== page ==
Alanna Kane tells us about her book, Dear Mr. President. Alanna has already been featured on CNN news as well as in her local media, and has some more media appearances coming up – find out more below!
After the 2016 presidential campaign, I became very discouraged with the divisive political environment in the United States. The candidate who ended up winning the election didn’t seem to be interested in bridging that gap, which made me feel even more hopeless. I decided to write a daily letter to the White House during President Trump’s first year in office, in an attempt to connect with a person and a perspective I stood in opposition to. These letters talked about who I was, what I believed in, asked questions, gave advice. They were silly, sad, sincere, sarcastic at times, but always written with the intention of connection, entertainment and friendship.
Dear Mr. President is a collection of all my letters, as well as some updates, background, photos and even a bonus “write-your-own-letter” section that can be filled in, torn out and sent to Washington.
And can you tell us a little about yourself?
The first thing I wanted to be when I grew up was Indiana Jones, but somehow, I ended up becoming a 911 dispatcher and reluctant voice of the small-town left. I’d still love to be Indiana Jones someday, though.
I also enjoy reading (especially classic lit), talking to plants and animals (and stones, rivers, silverware, my car, and anything not human that will sit still enough to listen), making things out of yarn, and eating my husband’s habanero pepper casserole.
Do you have any particular literary influences? What inspired you to write your book?
One of my favorite literary heroes is Kurt Vonnegut. He always inspires me with his ability to convey profound truths in the simplest, most conversational style…he made writing look easy, even when he insisted it was the hardest thing he’s ever done. Like him, I just really want people to take better care of each other.
How did you get the attention of CNN?
As 911 dispatchers, we talk with the media on a daily basis. They call in to ask if anything is going on that the public would be interested in, or to ask questions about in-progress calls they’re listening to on their scanners. We get to know each other a bit because of our ongoing daily conversations. When my project was finished, I wrote an email to one of the journalists I joke around with a lot to ask if his channel would be interested in doing a story about it. And they were! One of their anchors came to my house and did a little interview that was broadcast on their local news program, and then CNN became aware of it.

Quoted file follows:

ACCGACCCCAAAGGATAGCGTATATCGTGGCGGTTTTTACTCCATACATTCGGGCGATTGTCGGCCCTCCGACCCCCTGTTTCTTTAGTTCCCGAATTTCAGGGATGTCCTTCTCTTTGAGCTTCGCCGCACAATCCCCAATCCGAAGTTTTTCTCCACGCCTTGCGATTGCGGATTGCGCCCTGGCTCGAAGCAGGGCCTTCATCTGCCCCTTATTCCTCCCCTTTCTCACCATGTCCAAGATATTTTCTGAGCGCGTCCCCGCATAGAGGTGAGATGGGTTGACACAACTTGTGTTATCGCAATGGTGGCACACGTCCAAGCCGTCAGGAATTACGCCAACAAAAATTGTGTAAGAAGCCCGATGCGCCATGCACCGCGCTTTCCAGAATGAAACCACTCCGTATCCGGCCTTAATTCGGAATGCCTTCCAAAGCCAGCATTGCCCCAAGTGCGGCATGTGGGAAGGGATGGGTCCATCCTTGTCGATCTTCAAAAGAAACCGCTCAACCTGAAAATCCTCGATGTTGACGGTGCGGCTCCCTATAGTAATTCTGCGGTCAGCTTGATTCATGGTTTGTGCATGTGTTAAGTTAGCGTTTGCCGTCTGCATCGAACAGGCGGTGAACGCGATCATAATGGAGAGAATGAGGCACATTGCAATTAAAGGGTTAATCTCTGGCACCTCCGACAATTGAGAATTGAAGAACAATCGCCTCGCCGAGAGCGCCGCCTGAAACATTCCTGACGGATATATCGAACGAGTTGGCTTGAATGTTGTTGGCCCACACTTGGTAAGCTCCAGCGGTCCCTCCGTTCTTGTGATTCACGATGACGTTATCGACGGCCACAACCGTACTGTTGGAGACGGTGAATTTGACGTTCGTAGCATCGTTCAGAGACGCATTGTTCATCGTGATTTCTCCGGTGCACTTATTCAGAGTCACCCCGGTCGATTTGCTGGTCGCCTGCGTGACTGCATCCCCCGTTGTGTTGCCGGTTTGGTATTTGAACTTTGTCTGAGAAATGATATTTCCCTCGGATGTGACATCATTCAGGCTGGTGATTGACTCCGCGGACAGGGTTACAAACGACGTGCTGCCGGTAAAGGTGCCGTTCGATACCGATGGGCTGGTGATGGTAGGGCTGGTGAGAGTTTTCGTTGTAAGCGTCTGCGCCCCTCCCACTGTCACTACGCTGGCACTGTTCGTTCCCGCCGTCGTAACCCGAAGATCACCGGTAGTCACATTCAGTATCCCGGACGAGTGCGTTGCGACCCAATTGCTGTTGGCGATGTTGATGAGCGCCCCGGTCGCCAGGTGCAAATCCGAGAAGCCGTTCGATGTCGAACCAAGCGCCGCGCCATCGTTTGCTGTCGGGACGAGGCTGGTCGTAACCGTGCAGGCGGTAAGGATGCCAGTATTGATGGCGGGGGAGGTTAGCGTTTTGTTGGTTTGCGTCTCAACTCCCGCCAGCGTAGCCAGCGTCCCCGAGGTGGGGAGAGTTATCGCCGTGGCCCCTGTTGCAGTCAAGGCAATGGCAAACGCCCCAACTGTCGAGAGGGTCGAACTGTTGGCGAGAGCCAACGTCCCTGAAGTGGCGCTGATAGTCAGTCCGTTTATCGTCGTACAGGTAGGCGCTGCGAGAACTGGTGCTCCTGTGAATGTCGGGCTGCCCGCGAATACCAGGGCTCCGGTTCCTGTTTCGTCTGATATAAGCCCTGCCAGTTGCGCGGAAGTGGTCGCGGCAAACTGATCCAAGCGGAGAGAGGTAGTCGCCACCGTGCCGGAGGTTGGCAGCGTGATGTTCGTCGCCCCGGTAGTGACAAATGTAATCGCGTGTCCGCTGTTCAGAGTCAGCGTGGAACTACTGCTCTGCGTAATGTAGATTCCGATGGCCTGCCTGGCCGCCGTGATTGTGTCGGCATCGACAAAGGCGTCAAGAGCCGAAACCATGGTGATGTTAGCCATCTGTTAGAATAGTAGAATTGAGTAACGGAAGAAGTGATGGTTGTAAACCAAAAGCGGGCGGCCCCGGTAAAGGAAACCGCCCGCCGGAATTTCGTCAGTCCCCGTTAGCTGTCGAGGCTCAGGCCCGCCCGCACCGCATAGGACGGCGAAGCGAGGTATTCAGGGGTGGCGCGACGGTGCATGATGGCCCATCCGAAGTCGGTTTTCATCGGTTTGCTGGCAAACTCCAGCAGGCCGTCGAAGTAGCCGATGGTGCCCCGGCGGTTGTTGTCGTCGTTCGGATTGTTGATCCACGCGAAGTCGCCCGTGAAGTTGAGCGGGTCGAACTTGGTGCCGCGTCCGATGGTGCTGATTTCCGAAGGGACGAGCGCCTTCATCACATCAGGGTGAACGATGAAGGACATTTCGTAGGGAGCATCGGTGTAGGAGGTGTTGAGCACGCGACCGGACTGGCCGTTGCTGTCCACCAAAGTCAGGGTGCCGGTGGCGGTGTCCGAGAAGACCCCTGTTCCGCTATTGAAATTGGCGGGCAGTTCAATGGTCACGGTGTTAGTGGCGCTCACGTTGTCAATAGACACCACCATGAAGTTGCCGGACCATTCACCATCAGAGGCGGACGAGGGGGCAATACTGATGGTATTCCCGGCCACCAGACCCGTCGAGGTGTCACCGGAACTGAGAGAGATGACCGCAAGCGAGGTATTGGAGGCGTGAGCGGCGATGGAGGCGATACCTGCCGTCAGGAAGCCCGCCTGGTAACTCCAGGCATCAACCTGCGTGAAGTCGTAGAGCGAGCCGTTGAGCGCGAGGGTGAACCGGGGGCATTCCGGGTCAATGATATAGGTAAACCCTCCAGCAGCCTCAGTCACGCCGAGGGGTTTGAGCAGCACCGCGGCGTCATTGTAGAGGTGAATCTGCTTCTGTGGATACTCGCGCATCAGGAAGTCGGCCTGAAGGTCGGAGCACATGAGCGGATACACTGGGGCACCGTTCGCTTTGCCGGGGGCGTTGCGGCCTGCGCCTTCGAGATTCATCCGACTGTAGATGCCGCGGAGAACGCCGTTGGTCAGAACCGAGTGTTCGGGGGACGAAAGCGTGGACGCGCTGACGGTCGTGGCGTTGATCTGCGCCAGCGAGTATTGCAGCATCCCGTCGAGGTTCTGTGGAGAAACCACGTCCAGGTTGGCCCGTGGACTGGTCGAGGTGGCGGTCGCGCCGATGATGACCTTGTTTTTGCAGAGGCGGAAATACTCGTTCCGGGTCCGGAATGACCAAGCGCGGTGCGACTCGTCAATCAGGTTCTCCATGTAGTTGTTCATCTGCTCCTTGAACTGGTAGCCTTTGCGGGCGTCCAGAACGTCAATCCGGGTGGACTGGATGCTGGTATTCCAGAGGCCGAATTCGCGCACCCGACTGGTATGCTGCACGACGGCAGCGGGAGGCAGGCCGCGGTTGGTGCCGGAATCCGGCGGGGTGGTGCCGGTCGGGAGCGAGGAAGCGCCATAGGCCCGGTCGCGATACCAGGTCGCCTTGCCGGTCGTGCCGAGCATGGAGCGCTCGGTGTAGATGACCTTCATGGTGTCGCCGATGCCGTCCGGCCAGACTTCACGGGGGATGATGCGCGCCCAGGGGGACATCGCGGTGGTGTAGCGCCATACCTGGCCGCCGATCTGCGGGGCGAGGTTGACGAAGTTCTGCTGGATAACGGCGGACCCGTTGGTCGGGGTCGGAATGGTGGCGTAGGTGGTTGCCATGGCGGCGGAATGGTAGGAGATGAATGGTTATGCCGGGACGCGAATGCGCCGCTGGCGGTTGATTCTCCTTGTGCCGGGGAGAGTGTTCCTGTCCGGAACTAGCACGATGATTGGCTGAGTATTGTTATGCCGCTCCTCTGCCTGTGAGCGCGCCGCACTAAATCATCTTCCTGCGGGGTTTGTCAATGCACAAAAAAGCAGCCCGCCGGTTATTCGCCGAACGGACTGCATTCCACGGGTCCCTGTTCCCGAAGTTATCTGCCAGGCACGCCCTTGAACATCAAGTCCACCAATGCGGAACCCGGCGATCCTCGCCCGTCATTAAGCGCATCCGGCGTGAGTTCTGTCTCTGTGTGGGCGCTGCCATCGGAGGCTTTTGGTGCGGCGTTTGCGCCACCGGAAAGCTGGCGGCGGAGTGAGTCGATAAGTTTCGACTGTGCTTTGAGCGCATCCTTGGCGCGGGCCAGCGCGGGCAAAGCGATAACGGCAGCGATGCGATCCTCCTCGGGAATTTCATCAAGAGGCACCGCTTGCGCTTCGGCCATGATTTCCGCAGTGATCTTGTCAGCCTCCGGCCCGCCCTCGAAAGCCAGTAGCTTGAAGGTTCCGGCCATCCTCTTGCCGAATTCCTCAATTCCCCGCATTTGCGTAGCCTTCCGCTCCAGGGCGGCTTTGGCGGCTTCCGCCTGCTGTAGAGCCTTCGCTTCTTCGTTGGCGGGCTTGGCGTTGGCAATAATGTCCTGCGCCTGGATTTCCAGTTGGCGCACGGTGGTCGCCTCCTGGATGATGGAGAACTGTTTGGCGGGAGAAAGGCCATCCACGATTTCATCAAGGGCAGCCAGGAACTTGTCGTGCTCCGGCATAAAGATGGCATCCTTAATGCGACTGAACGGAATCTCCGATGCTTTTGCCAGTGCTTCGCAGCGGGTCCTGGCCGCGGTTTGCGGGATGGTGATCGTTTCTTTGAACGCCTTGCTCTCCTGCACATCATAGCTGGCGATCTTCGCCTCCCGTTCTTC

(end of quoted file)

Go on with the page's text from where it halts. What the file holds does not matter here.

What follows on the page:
One of their journalists called me out of the blue shortly after it aired and asked if I’d be willing to work with them on a story about it. I usually don’t answer the phone when I don’t recognize the number, but for some reason, I did that day. It was quite a thrill! The journalist I worked with was so encouraging and so amused by the conversations we had…it ended up being one of the reasons why I decided to publish!
I’m also a regular listener to NPR, and found them to be an absolutely invaluable resource for accurate political information during the year I wrote my letters. So when the project was finished, I emailed my local public radio station and let them know about the CNN story and asked if they’d like to do a story on it as well.
Now that Dear Mr. President is published, the station has invited me to come in for a tour, record a little promo for the book and the station, and one of the professors there is reading my book to prep for an actual interview with me about it! I’m really excited about the opportunity, as NPR is such a huge part of my daily life.
What is the one message you would like to convey to your readers?
Never, ever, EVER give up. If you feel that something needs to be said, say it. You may not be as loud as the other voices in the room, and you may think what you say won’t make a difference…but it does. Find creative, engaging ways to keep saying it, and never give up.
Are you working on a sequel to Dear Mr. President?
I’m undecided on that right now. God knows the material is there, but it was an exhausting experience writing the first one! I need to take a little time-out before I decide what to do next.
What was your favorite part of your publishing experience, overall and with iUniverse?
I felt very isolated and alone in my feelings during the actual letter-writing process, so it was amazing to hear so many positive responses to it from people I didn’t even know. So many people reached out to me after the CNN story that I’ve grown close to. My very first contact at iUniverse told me she was originally from DC, and that she’d be personally honored to help me publish a book. That made such a difference to me, and really helped boost my confidence.
Finally, what advice would you give to aspiring authors?
I think most authors have a “day job” and families…it’s hard to juggle a commitment to writing with that. I found it to be a little easier by deciding ahead of time when I’d write and for how long. By making it a routine part of my day, just like brushing my teeth and making my bed, it didn’t feel quite as overwhelming to fit it in. After a while, it just became a given in my day.
Congratulations to iUniverse author Robert W. Barker, who recently won the extremely prestigious Eri...
iUniverse wants to give you every advantage as a writer. With this in mind, we've put together the f...
iUniverse blog, after listening to a recent radio serialization of “Ruth” by Elizabeth Gaskell o...